A Sparrow berated a Hare for being caught by an Eagle. Right at that time a Hawk comes and captures the Sparrow.
Misery loves company.
A hare pounced upon by an eagle sobbed very much and uttered cries like a child. A Sparrow upbraided her and said, “Where now is thy remarkable swiftness of foot? Why were your feet so slow?” While the Sparrow was thus speaking, a hawk suddenly seized him and killed him. The Hare was comforted in her death, and expiring said, “Ah! you who so lately, when you supposed yourself safe, exulted over my calamity, have now reason to deplore a similar misfortune.”
A HARE being seized by an Eagle, squeaked out in a most woeful manner. A Sparrow, that sat upon a tree just by, and saw it, could not forbear being unseasonably witty, but called out, and said to the Hare: So ho! what, sit there and be killed! Pr’ythee, up and away; I dare say, if you would but try, so swift a creature as you are, would easily escape from the Eagle. As he was going on with his cruel raillery, down came a Hawk, and snapped him up; and, notwithstanding his vain cries and lamentations, fell a devouring of him in an instant. The Hare, who was just expiring, yet received comfort from this accident, even in the agonies of death; and addressing her last words to the Sparrow, said, You who just now insulted my misfortunes with so much security, as you thought, may please to show us how well you can bear the like, now it has befallen you.
Nothing is more impertinent than for people to be giving their opinion and advice, in cases, in which, were they to be their own, themselves would be as much at a loss what to do. But so great an itch have most men to be directors in the affairs of others, either to show the superiority of their understanding, or their own security and exemption from the ills they wou.d [sic] have removed, that they forwardly and conceitedly obtrude their counsel, even at the hazard of their own safety and reputation. There have been instances of those who, either officiously, or for the jest’s sake, have spent much of their time in reading lectures of economy to the rest of the world; when, at the same time, their own ill husbandry has been such, that they were forced to quit their dwellings, and take lodgings; while their goods were sold to make a composition for the debts they owed to petty tradesmen. Without giving more examples of this kind, of which every one may furnish himself with enough from his own observation, we canot but conclude, that none are greater objects of ridicule, than they who thus merrily assume a character, which at the same time, by some incidents of their life, they convince us of their being so unfit for.
Thomas Bewick (The Sparrow and The Hare)
A Hare being seized by an Eagle, squeaked out in a most woful manner. A Sparrow, that sat upon a tree just by, and saw the affair, could not forbear being unseasonably witty, but called out to the Hare: So, ho! what, sit there and be killed! prithee up and away; I dare say if you would but try, so swift a creature as you are would easily escape from an Eagle. As he was going on with his cruel raillery, down came a Hawk and snapped him up, and notwithstanding his cries and lamentations, fell to devour him in an instant. The Hare, who was just expiring, addressing her last words to the Sparrow, said, You who just now insulted my misfortune, with so much security as you thought, may please to shew us how well you can bear the like, now it has befallen you.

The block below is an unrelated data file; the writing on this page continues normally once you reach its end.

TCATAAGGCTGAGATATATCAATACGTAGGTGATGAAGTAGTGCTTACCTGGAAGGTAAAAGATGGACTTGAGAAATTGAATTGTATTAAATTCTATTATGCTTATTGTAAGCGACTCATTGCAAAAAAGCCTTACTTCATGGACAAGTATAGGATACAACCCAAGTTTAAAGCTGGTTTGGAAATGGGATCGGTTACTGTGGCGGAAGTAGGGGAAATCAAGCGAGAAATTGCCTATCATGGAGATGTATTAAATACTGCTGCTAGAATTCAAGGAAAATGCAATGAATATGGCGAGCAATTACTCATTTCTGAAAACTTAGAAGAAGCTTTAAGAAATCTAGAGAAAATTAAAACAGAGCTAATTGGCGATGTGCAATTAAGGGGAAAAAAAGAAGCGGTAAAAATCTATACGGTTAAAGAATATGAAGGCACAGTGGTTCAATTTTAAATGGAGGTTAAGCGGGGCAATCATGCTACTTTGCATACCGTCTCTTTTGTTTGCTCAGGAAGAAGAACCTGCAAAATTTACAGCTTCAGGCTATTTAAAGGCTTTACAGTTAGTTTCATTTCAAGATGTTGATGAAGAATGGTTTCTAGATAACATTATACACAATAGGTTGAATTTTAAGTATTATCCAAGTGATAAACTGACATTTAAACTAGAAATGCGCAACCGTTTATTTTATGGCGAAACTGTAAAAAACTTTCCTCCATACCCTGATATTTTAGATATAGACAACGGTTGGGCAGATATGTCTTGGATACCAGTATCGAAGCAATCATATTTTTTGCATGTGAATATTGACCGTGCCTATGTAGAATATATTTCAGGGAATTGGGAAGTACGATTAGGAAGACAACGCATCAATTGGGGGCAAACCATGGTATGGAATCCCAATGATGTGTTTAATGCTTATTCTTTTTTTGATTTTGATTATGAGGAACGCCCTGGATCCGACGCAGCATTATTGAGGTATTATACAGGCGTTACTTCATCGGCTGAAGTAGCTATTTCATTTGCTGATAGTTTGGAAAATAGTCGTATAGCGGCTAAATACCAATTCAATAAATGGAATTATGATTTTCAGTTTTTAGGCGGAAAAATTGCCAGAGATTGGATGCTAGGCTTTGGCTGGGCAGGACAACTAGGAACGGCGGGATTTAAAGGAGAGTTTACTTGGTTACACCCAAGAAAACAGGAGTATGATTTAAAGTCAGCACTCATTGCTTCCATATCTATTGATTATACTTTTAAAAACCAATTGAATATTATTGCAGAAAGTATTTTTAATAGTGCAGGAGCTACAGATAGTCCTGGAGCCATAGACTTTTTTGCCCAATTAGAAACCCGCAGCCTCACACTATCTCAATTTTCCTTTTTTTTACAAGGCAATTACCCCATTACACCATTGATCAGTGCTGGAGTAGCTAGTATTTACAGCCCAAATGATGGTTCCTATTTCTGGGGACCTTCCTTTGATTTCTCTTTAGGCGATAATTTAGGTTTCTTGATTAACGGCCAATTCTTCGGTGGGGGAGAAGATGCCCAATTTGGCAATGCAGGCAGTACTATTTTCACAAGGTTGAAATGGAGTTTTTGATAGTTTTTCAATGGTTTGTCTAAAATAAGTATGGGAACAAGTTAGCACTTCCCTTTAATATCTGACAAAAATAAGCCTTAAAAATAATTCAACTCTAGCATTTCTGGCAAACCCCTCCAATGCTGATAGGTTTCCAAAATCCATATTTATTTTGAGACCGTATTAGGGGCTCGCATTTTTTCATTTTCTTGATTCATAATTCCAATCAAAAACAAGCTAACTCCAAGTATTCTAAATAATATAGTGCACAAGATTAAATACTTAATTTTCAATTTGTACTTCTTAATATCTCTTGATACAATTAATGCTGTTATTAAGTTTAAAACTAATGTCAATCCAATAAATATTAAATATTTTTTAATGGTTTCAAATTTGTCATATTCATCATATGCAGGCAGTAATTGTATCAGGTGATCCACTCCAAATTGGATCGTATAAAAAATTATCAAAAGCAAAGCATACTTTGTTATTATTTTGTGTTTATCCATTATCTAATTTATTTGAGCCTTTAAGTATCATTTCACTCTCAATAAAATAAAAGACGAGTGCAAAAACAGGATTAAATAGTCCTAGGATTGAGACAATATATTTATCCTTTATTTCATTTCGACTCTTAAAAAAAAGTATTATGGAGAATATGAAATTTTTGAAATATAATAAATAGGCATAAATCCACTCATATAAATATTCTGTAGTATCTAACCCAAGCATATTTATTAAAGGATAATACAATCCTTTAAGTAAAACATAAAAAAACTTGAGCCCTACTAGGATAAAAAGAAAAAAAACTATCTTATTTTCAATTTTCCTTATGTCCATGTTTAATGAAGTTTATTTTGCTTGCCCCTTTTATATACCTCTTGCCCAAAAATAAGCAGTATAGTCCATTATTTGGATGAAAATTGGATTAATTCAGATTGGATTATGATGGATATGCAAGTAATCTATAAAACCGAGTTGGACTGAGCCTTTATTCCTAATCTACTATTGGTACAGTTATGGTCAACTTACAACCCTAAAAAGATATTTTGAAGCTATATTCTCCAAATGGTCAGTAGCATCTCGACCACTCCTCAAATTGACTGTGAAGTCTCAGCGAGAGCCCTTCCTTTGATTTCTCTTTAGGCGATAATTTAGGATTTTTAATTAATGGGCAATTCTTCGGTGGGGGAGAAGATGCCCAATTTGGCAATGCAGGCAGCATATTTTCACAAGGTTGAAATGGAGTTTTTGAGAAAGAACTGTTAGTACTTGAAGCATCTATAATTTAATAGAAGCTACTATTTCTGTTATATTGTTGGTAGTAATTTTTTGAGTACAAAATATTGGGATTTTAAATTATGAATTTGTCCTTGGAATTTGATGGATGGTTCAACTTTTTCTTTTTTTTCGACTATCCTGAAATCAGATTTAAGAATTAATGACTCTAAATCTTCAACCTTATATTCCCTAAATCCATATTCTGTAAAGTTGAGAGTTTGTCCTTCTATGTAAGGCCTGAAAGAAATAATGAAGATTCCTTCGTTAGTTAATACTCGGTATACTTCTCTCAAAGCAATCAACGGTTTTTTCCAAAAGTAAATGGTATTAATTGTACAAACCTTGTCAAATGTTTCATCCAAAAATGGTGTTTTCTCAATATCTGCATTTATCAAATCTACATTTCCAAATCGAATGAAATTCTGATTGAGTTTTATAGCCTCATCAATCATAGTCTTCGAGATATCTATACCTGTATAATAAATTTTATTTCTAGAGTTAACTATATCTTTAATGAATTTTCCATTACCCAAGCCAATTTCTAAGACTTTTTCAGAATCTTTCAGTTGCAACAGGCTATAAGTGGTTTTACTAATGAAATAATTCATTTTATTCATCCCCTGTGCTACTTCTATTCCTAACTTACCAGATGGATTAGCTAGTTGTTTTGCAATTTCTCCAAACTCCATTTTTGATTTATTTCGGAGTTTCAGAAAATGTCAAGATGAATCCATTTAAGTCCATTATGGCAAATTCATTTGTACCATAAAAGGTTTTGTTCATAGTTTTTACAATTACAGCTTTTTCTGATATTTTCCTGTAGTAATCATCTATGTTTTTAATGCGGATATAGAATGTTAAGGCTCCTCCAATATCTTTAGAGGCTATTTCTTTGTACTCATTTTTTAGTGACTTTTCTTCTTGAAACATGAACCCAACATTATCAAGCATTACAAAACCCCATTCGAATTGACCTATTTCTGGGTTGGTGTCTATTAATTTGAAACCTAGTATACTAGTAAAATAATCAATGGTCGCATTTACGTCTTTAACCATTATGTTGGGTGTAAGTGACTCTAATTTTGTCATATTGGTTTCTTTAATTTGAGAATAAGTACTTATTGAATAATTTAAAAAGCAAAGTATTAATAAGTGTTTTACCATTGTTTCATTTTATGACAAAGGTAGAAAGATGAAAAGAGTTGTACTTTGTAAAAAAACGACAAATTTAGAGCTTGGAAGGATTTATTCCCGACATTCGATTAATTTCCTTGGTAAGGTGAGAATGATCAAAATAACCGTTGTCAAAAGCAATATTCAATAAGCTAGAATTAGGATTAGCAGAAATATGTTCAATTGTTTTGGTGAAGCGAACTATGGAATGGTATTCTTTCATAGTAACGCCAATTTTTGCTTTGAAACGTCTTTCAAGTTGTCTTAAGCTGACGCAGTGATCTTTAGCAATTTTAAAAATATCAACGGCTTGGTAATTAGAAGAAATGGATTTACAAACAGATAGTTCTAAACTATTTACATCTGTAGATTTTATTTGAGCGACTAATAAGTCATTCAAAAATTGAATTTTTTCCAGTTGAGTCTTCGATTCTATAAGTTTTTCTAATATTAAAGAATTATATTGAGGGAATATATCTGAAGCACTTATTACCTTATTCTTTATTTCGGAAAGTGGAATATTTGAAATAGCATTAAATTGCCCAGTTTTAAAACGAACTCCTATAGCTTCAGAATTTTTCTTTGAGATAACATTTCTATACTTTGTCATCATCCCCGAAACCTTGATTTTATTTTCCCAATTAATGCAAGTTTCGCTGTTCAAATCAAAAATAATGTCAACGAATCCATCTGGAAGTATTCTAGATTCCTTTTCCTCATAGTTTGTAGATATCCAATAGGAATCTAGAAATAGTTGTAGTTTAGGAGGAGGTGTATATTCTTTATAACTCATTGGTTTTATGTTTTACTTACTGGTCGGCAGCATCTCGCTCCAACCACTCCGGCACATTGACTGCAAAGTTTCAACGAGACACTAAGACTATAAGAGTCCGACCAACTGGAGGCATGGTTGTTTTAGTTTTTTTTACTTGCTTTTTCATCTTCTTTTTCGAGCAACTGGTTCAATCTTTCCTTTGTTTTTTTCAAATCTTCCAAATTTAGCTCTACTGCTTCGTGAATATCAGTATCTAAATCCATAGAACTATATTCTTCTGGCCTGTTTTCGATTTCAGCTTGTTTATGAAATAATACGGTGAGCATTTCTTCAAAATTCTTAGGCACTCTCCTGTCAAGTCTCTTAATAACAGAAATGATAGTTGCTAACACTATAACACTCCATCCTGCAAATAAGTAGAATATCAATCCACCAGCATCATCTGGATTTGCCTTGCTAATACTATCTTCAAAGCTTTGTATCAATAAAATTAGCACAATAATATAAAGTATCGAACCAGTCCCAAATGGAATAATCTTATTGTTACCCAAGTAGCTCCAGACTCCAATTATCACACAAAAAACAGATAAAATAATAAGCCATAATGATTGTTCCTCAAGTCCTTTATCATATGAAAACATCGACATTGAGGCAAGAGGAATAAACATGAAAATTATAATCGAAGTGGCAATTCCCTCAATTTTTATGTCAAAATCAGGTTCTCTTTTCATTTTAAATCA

To insult people in distress, is the characteristic of a cruel, indiscreet, and giddy temper; and he must surely have a very bad heart, and no very good head, who can look on the day of grief, and the hour of distress, as a time for impertinent raillery. If any other arguments were necessary, or might be supposed capable of enforcing moral precepts on those who cannot be actuated by humanity, it might be added, that the vicissitudes of human affairs render such behaviour imprudent, as well as barbarous; since we cannot tell how soon we may be ourselves reduced to lament the woes which are now the objects of our derision: for nobody knows whose turn may be the next.
A Hare being seized by an Eagle, cried out in a piteous manner. A Sparrow sitting on a tree close by, so far from pitying the poor animal, made merry at his expense. “Why did you stay there to be taken?” said he. “Could not so swift a creature as you are have easily escaped from an Eagle?” Just then a Hawk swooped down and carried off the Sparrow, who, when he felt the Hawk’s talons in his sides, cried still more loudly than the Hare. The Hare, in the agonies of death, received comfort from the fact that the fate of the mocking Sparrow was no better than his own.